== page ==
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KUALA LUMPUR, Jan 27 — Like many other countries, Malaysia’s growth and recovery outlook is dependent on the rollout of its vaccination programme as well as the current political volatility, says Fitch Ratings.
Noting that the recently announced RM15 billion stimulus package, which includes the vaccination cost of RM3 billion, does not affect the country’s credit profile, Fitch said that the main risk to Malaysia’s growth outlook — both in 2021 and 2022 — is the timeline and efficacy of the vaccination programme.
“We assume that the authorities will start vaccinating in March, and inoculate enough of the population by early 2022 that they will be able to relax the vast majority of pandemic-related restrictions.
“The risks around the pandemic add to existing uncertainties about the medium-term direction of policy and governance,” said Fitch in a statement here today.
It said that the state of emergency, which is slated to last until August 1, may compound the impact of persistent political instability in recent years, which contributed to the financial rating downgrade in December.
“Political volatility weakens prospects for improvements in governance and may have a dampening effect on private investment growth, which has declined since mid-2018 relative to previous years,” said the credit rating and research agency.
It however acknowledged that the power struggle did not deter swift government response to the pandemic, including the passage of core legislation in Parliament to implement relief measures prior to the introduction of the state of emergency.
Fitch also said that the latest stimulus package unveiled on January 18 does not in itself significantly alter its rating of Malaysia’s credit profile.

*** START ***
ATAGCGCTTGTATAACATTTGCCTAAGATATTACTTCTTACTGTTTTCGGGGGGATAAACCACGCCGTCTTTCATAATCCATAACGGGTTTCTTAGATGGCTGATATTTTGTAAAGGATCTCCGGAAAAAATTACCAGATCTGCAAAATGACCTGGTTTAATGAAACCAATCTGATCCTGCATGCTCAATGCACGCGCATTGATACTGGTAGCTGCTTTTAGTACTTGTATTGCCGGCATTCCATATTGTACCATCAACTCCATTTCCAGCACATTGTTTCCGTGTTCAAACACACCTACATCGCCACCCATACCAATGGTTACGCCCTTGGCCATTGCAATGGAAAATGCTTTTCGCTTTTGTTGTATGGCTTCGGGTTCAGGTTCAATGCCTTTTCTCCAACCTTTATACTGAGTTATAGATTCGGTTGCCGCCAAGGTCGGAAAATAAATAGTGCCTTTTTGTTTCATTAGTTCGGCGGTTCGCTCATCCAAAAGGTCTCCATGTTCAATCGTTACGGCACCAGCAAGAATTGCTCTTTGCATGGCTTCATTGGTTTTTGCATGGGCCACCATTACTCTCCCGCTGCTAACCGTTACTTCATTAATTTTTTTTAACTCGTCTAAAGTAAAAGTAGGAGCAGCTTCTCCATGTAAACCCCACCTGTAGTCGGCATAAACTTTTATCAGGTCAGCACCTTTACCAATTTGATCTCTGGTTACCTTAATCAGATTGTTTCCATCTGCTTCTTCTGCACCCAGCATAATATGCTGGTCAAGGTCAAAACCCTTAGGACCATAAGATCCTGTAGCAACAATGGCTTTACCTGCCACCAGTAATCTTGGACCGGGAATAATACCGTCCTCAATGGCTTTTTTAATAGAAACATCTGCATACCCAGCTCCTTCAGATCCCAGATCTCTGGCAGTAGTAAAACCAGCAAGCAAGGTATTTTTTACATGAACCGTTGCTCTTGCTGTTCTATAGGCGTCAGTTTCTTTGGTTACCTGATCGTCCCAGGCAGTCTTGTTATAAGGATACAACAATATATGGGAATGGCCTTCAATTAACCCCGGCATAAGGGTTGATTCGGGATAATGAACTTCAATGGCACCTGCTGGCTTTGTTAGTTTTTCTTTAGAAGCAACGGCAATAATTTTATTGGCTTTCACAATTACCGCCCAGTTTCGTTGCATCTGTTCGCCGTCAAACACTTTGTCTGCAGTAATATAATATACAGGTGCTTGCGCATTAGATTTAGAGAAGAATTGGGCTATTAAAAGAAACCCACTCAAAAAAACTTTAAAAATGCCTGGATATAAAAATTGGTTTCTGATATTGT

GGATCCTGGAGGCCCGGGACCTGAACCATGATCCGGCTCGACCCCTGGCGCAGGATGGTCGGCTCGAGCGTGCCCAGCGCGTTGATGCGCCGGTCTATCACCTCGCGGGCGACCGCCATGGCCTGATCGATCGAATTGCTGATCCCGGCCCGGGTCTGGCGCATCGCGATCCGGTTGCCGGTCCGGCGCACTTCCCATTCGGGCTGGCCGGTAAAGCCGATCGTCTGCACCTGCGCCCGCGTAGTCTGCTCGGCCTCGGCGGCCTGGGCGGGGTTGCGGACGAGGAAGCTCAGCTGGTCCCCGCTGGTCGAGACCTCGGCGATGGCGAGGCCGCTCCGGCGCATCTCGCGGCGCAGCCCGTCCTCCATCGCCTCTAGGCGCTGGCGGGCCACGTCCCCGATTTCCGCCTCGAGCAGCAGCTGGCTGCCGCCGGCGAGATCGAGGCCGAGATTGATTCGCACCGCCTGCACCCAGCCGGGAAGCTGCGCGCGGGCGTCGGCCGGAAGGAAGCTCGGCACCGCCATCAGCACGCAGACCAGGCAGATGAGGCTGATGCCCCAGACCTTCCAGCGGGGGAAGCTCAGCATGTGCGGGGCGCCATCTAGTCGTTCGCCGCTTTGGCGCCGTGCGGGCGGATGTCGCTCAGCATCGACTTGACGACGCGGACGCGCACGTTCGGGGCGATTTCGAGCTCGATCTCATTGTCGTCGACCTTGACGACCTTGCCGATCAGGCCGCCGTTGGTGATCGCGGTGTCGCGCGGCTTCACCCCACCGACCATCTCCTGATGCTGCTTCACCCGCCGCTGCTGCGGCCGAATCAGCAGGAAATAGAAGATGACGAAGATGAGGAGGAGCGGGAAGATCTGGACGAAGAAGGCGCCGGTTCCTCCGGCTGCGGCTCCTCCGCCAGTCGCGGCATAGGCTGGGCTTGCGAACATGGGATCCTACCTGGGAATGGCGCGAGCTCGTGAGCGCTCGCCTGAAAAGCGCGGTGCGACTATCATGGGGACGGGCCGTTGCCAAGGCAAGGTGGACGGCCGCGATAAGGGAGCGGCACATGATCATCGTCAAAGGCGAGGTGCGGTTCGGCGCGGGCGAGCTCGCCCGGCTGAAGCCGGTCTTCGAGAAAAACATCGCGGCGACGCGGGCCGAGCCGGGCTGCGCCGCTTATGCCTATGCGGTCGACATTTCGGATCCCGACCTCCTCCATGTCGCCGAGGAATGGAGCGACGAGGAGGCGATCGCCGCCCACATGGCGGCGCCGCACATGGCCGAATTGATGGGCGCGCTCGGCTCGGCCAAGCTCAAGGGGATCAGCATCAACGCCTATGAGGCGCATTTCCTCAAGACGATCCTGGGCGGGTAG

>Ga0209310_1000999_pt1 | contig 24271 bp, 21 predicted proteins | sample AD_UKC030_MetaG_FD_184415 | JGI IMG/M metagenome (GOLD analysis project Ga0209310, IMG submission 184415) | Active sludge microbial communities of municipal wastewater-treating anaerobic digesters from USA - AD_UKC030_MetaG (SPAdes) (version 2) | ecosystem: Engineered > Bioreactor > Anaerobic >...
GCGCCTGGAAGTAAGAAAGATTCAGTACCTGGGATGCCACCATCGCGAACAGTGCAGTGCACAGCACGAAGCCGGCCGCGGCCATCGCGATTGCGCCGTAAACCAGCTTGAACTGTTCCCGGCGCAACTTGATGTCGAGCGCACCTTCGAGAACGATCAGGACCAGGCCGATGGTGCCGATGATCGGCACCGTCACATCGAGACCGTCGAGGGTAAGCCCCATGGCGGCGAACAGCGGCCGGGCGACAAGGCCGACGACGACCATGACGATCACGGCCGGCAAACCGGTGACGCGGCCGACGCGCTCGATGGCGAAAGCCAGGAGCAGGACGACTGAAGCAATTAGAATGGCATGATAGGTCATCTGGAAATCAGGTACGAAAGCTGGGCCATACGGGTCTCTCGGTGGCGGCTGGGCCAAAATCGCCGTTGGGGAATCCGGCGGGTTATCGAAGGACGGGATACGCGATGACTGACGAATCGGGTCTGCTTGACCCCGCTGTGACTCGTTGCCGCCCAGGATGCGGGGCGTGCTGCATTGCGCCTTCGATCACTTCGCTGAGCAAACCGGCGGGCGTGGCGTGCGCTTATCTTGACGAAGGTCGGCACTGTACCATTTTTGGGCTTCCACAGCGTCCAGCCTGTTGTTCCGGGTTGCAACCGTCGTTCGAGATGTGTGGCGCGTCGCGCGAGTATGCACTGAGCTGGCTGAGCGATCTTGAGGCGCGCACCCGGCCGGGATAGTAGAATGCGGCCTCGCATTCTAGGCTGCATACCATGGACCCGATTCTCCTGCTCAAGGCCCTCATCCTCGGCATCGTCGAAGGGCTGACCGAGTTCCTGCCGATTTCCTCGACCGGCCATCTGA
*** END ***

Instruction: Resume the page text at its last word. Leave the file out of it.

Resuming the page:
“The fiscal package is designed to mitigate the impact of a resurgence of the virus and the new round of tightened social distancing measures in large parts of the country announced on January 11. However, more than half of the announced RM15 billion (about 1 per cent of GDP) stimulus consists of a reprioritisation of previous measures, including RM3 billion to cover the cost of the Covid-19 vaccination programme.
“The authorities expect the impact of the additional spending on Malaysia’s fiscal deficit to be offset by revenues associated with a recent rise in oil prices and spending cuts elsewhere in the budget. Hence, at this stage they have not revised their previous 2021 fiscal deficit target of 5.4 per cent of GDP, down from an estimated outturn of 6.0 per cent in 2020. Fitch continues to view the 2021 target as achievable,” it said.
Although the medium-term outlook for public finances remains a key rating sensitivity for Malaysia, the country has fiscal headroom at its current rating of “BBB+” with a “stable outlook”, following a downgrade of the rating from “A-” in December 2020.
“The downgrade was driven by a weakening of several key credit metrics amid the pandemic shock, in particular relating to the sovereign’s fiscal burden, which was already high relative to peers going into the health crisis,” it said.
Fitch had earlier reported that the latest lockdowns will dampen this year’s growth rebound in Malaysia.
Although measures are less stringent than those imposed in March last year, Fitch said there is growing evidence from other countries that the successive imposition of controls is having a weaker impact on economic activity.
“Nonetheless, the ultimate impact of the lockdowns will depend on how long they are maintained, whether they are extended to other regions, and whether controls are tightened. These factors will be influenced by how effective the measures are in containing new Covid-19 cases,” it said.